Monday, August 2, 2010

A walk through a client's frustration to a sale

CRM stands for what? Or better, what do you think you get for a CRM system?

I posed this question to a client a few days ago and the Executive was like a deer in headlights.

Some background first. This is a client we have worked with in the past, but for various reasons was unable to commit to a larger project last time we worked with them(just before R8 came out) and they are on 4.6! Still...today, but not for long :-). IT is on our side, loves Lotus and wrote their apps they use that EVERY person in their organization uses for EVERY client.

Problem is he no longer has time to do updates and as you will see, this created some issues that possibly could lead to them dropping the system. Unbelievable really, but it gets worse.

The organization has limited IT budgets to beyond minimal...for maybe 10 years.

Yes i know what you are all thinking, why waste your time with this no win scenario. They have no money, budget, they have an older server (running quite fine I might add thanks to us) use Exchange for email(not going there...in this post), and supposedly the "employees" use rolodexes, not digital ones, physical ones on their desk.

We walked into our meeting and were joined by the IT, head AA, executive VP and a AVP. My type of meeting. Oh and of course they want to move to one unified system.

We were asked about and shown some documents that must get fixed immediately. Nothing broken, but some federal or state mandating reporting requires changes and well, as the customer put it, all the other Business Partners they contacted refused to work on Release 4.6.

When I asked about the changes, the EVP started pointing out all the issues they have and that they will be getting a CRM system, sometime down the road.

I asked in my usual way, what will you get from the CRM system that the existing application doesn't do?

Blink

Blink

Deer in the headlights...almost. I don't think anyone had ever asked the question to the EVP.

A short list followed of things the app obviously COULD do, but no one either ever asked or made an effort to learn how to do it. This last part probably sounds familiar to many that have been in similar situations.

After the list was done and it included simple things like agents to run to let people know when a new request came in or that 30 days have past, reports(monthly/annual/weekly), better way to capture inquiries from the web into a core system(did I mention they use a 4.5 app),and some other bits of importance, I proceeded to explain how each either already existed(although maybe needed some slight edits) or could be added with some development work. They didn't even ask about web use or devices. I found out later that they really are not a very technical savvy organization and we will help them with that too in time.

It was like they won the lottery if you could see their faces as we walked them through not only what they wanted but what they didn't think was possible.

We got on the subject of reporting and how it takes between 1-3 hours(?!) to create a graph or pie chart of their data because they do it all manually. They nearly fell over when I let them know there is a much simpler way to perform that task.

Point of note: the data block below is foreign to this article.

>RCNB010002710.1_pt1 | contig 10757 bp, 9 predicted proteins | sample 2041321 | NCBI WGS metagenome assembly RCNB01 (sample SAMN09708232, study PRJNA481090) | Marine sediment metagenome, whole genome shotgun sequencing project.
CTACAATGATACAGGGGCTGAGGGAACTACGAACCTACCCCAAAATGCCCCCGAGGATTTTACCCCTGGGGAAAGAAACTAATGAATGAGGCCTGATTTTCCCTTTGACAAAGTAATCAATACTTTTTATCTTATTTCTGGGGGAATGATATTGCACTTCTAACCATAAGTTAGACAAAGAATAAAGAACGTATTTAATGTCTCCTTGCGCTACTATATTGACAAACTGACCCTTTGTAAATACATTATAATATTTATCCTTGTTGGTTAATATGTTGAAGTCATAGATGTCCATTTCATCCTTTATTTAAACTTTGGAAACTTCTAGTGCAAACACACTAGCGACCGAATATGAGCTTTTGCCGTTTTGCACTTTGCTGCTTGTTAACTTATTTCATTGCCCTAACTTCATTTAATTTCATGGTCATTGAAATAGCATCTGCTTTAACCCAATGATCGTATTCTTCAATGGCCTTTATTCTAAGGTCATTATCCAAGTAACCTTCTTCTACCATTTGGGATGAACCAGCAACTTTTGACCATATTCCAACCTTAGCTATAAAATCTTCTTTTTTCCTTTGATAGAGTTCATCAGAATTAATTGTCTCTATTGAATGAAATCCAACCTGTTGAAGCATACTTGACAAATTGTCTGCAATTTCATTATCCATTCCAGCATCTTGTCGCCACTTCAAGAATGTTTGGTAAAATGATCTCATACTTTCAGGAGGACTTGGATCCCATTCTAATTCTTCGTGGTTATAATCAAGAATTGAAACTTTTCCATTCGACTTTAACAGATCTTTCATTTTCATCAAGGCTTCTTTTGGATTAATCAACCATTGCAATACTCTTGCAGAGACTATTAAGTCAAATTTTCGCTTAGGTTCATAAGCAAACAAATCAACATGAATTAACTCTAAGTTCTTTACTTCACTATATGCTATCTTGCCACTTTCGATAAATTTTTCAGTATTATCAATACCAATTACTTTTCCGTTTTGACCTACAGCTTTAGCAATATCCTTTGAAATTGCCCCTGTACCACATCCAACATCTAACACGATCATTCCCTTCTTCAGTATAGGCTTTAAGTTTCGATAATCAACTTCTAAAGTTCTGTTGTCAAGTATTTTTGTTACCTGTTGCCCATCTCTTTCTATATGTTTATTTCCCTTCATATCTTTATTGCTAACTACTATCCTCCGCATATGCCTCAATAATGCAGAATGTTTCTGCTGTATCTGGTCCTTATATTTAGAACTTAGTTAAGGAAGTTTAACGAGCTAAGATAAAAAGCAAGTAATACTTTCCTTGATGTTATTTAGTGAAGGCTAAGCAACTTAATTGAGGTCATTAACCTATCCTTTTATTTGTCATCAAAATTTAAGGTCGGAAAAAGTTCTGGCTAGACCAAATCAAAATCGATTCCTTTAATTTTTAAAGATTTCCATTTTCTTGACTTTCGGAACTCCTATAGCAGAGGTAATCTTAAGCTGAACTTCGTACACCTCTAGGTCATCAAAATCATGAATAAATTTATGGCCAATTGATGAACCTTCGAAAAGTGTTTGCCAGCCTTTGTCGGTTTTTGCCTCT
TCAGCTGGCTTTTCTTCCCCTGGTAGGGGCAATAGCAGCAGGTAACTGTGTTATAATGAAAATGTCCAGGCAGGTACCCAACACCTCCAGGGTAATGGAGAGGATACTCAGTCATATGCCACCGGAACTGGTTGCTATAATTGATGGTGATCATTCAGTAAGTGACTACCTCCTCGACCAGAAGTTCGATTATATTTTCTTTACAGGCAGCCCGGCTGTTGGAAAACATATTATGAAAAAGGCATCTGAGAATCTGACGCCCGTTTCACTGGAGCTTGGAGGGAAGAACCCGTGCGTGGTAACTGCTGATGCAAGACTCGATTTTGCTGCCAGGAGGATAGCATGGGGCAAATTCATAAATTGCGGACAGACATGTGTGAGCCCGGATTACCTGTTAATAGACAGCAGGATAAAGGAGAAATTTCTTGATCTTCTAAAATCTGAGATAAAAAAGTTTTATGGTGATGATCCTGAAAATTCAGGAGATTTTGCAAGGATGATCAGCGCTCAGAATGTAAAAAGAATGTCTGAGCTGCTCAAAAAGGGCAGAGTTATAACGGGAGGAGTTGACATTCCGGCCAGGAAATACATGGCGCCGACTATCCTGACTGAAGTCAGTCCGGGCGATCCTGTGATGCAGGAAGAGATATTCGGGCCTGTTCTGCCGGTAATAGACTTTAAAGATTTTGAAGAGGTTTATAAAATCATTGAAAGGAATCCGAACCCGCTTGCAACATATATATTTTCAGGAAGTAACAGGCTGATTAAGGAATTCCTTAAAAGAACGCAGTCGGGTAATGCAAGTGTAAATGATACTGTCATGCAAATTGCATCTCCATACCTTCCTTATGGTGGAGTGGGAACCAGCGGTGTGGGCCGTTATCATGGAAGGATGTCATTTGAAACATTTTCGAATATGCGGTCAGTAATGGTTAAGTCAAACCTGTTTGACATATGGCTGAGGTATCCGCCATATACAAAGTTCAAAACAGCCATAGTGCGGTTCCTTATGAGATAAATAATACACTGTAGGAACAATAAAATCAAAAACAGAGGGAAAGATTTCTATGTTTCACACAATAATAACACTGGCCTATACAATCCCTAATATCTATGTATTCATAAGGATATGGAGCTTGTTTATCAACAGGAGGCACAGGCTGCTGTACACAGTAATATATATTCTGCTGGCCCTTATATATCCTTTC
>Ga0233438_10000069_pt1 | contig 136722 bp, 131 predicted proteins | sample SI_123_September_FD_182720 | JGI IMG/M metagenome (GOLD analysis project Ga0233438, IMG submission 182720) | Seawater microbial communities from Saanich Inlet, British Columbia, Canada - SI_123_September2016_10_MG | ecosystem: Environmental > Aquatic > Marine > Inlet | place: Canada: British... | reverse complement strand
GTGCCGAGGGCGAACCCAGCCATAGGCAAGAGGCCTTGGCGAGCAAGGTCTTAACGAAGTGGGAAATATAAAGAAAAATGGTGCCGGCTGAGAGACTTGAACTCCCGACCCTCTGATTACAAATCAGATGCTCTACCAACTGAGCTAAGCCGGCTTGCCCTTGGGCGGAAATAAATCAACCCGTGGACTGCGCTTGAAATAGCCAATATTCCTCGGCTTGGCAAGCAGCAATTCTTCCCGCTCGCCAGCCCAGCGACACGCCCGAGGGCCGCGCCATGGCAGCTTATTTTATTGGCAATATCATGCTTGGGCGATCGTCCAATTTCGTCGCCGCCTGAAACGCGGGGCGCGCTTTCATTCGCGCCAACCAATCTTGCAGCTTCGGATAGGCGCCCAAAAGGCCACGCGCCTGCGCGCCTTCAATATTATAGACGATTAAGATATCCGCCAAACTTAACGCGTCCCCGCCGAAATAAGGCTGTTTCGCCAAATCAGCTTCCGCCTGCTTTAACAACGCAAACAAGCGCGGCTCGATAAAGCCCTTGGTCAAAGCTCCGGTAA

The questions just need to be asked and people will let you know what they need...once you can manage their frustration and bias.

The AVP wanted more flexibility. Again, this is a matter of some questions and inputs to understand the requirements but still nothing impossible.

However I countered with our view of flexibility. Flexibility to us is having a platform that can not only run on any Operating System but on any device(they are a Blackberry shop yet when I mentioned the iPhone/iPad suddenly everyone was excited) and naturally be a web client/app as well.

The client is a respected organization and one which potentially we could, if we get everything together, assist in helping them meet their annual goals on many levels.

All because we were able to paint a picture, using their words and needs in a way that encouraged them to stay with a platform that, once updated, will bring them and their field reps into modern times.

Reducing wasted efforts by roughly 25-75 hours a month.
Estimated savings in dollars per month is between $1,250 - $3,750.
Annual savings: 300-900 hours, $15,000 - $45,000

Amount of money and time lost because of indecision on the clients part for the last 4 years(so they said):1,200-3,600 hours and $60,000 - $180,000

This is a minimum ROI to work with(as more details come in this will no doubt grow). No, they are not a huge organization, but they will see an ROI from our work easily within 2-4 months. And this does not include any new business they may earn because of changes to their application.

What will it cost them to see this return for the graph/pie chart issue? Probably zero or at worst a few hours on our part to document it and test it with them, just depends on them really.

Am I backing down from my recent post about value of an Enterprise solution? Not at all, in this organization it does not take much to make something Enterprise level and we are doing just that because it is THAT important to them.

And we can still do it all for 1/2 of what the Microsoft CRM quote was.

Making a frustrated customer happy and saving them money? Priceless